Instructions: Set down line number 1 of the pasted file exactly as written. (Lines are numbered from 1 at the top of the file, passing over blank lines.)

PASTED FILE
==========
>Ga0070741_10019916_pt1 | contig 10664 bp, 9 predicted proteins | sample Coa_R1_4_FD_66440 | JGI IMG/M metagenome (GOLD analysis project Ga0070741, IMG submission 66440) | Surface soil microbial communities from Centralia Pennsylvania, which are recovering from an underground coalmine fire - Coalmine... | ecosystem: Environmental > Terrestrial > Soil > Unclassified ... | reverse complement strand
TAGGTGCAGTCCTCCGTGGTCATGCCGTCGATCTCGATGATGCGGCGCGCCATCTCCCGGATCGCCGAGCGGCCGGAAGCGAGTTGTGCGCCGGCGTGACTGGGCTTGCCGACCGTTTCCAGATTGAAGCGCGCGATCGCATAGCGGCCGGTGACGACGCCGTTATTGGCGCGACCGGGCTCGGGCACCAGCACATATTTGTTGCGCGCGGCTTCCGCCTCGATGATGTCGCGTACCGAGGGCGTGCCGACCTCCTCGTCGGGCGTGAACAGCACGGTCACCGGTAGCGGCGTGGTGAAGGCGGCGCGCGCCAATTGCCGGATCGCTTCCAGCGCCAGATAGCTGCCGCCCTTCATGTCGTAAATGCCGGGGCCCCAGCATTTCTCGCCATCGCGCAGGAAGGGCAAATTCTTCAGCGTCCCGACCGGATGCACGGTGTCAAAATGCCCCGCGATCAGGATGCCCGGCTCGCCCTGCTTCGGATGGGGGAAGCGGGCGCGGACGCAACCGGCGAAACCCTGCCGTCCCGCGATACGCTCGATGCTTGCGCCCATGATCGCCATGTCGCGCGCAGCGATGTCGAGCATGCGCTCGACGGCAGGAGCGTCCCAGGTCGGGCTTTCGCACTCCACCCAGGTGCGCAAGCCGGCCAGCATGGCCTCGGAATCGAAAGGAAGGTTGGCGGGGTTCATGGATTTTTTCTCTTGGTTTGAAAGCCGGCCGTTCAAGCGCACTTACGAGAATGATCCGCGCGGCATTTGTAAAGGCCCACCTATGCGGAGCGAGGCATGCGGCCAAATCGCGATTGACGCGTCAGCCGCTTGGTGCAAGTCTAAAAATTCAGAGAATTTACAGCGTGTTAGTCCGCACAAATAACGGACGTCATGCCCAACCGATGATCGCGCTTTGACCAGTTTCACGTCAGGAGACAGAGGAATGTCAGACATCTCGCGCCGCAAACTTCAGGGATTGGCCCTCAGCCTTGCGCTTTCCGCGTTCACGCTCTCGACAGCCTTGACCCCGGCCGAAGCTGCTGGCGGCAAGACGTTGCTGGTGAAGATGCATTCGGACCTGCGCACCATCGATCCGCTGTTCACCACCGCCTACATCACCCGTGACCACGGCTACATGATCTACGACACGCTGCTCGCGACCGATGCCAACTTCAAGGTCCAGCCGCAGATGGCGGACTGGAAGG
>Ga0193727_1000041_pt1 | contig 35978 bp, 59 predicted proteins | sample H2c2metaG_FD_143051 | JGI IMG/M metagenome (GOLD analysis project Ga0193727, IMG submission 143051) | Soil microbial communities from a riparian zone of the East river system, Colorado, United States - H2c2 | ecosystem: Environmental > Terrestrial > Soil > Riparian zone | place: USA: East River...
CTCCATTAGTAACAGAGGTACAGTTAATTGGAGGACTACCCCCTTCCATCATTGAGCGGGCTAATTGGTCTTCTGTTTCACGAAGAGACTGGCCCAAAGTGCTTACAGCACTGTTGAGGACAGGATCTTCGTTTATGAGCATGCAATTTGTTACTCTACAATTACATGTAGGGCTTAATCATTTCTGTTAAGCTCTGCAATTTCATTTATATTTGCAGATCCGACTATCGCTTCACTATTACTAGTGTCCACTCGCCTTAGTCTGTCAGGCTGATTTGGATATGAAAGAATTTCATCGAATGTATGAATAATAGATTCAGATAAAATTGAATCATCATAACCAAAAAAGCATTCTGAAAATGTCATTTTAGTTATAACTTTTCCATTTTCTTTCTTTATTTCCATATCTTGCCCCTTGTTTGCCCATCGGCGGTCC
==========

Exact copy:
>Ga0070741_10019916_pt1 | contig 10664 bp, 9 predicted proteins | sample Coa_R1_4_FD_66440 | JGI IMG/M metagenome (GOLD analysis project Ga0070741, IMG submission 66440) | Surface soil microbial communities from Centralia Pennsylvania, which are recovering from an underground coalmine fire - Coalmine... | ecosystem: Environmental > Terrestrial > Soil > Unclassified ... | reverse complement strand